Employers with employees in the District of Columbia have until Monday, October 31, 2022, to comply with a specific notice provision contained in the D.C. Non-Compete Clarification Amendment Act of 2022 (B24-0256) (the “Amendment”).

Non-Compete Provisions and Express Exceptions

As we previously wrote, the Amendment scales back the initial D.C. Ban on Non-Compete Agreements Amendment Act of 2020. While the Amendment still prohibits employers from binding most employees to non-compete agreements, employers may still enter into non-compete agreements with

  1. “highly compensated employees,” i.e., those who are reasonably expected to earn at least $150,000 per year in total compensation from the employer; and
  2. “medical specialists,” i.e., licensed physicians who receive at least $250,000 in total compensation per year from the employer.

Importantly, the Amendment also exempts from the law non-compete provisions that:

  1. are contained within an agreement between the buyer and seller of a business;
  2. constitute policies meant to prohibit moonlighting, conflicts of interest, the disclosure or misuse of confidential or proprietary information, or violations of D.C. or federal laws, regulations, contracts, or grant agreements; and
  3. provide a long-term incentive.

Required Notices

Importantly, covered employers that have policies exempted from the law (e.g., anti-moonlighting, confidentiality, and/or conflict of interest policies and certain long-term incentive plans) must provide their D.C. employees with a written copy of these provisions:

  1. by October 31, 2022;
  2. within 30 days of an employee’s acceptance of employment; and
  3. any time the policy changes.

Further, to the extent that an employer intends to enter into a non-compete provision with a highly compensated employee or medical specialist after October 1, 2022, the employer must provide the non-compete provision to the individual at least 14 days before the individual begins working for the employer; or, if the individual is already employed by the employer, at least 14 days before the employee executes the agreement. The employer must also provide the following notice, verbatim, to the individual:

The District of Columbia Ban on Non-Compete Agreements Amendment Act of 2020 limits the use of non-compete agreements. It allows employers to request non-compete agreements from “highly compensated employees” under certain conditions. [Name of employer] has determined that you are a highly compensated employee. For more information about the Ban on Non-Compete Agreements Amendment Act of 2020, contact the District of Columbia Department of Employment Services (DOES).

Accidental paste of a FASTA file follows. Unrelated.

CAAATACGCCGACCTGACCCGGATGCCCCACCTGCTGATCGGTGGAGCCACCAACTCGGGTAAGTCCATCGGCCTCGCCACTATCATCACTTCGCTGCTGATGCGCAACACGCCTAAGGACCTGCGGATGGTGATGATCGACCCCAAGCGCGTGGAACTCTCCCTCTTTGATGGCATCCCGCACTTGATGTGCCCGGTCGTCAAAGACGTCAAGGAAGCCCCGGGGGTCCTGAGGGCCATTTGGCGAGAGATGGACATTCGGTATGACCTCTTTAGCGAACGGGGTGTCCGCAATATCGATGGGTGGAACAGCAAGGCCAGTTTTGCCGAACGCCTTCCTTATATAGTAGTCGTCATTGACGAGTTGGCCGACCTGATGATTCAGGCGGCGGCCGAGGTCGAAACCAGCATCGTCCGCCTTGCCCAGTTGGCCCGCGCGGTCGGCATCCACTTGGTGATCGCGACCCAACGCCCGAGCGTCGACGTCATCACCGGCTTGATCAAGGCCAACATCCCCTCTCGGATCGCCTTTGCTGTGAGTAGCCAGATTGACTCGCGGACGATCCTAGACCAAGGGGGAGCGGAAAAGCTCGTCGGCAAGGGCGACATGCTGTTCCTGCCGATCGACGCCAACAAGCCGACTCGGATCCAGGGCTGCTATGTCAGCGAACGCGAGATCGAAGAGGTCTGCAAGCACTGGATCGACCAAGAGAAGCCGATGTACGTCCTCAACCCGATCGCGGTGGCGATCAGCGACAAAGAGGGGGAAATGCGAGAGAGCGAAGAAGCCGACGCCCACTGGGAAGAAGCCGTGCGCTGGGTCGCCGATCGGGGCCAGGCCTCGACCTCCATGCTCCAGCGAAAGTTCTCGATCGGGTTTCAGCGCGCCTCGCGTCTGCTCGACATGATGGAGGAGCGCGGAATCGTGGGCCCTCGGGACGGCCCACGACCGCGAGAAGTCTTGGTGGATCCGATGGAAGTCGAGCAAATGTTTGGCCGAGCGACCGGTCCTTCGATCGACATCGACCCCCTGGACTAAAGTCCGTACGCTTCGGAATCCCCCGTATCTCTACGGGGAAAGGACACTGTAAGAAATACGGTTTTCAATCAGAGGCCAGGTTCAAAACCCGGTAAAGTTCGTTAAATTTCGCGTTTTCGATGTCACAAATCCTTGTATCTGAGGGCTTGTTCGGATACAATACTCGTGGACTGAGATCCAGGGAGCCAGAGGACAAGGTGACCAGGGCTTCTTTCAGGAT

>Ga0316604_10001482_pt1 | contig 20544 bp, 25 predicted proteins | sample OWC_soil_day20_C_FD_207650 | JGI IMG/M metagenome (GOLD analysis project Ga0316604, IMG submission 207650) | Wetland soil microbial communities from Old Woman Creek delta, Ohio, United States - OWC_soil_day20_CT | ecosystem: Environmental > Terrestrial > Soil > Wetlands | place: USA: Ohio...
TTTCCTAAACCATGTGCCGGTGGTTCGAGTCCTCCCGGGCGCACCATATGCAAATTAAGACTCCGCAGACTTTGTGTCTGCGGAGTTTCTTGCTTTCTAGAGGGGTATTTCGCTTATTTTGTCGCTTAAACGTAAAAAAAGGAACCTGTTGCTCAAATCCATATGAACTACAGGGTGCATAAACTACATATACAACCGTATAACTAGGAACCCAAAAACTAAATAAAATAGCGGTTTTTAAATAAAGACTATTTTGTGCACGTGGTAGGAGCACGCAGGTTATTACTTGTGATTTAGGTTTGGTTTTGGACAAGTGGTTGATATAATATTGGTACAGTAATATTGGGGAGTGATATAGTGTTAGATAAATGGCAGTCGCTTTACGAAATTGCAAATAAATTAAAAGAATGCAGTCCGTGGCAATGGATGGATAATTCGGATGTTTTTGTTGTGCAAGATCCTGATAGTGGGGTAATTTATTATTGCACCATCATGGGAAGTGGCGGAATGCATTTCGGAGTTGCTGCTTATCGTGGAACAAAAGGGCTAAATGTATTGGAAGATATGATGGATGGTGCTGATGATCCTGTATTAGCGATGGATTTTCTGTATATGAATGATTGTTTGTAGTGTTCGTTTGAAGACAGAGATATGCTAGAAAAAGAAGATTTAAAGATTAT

Contents of a Valid Non-Compete

For a non-compete agreement with a highly compensated employee or medical specialist to be valid and enforceable, the agreement must specify:

  1. the “functional scope” of the non-compete, including the services, roles, industry, or competing entities from which the individual is restricted performing work;
  2. the “geographical limitations” of the work restriction; and
  3. the time period of the restriction following the employee’s separation, which is not to exceed (a) 365 calendar days (1 year), if the employee is not a medical specialist; or (b) 730 calendar days (2 years), if the employee is a medical specialist.


Employers with any employees working in the District of Columbia (whether out of an established office or remotely from their homes) must comply with the Amendment.  Therefore, if you have employees in the District, you must:

  1. provide notice of any anti-moonlighting, conflict of interest, or confidentiality policies to your current employees by October 31, 2022, and to any new hires within 30 days of their acceptance of employment;
  2. remove all non-compete provisions from your standard offer letters, employment agreements, and employee policies, unless the affected employees make $150,000 or more annually;
  3. ensure that any upcoming non-compete provisions with highly compensated employees and/or medical specialists conform to the requirements in the Amendment (non-compete agreements entered into prior to October 1, 2022 are unaffected by the law); and
  4. provide appropriate notice to highly compensated employees and/or medical specialists with whom you intend to bind to non-compete provisions.

Please contact the author or another EBG attorney for assistance with complying with these new restrictions and notice requirements.

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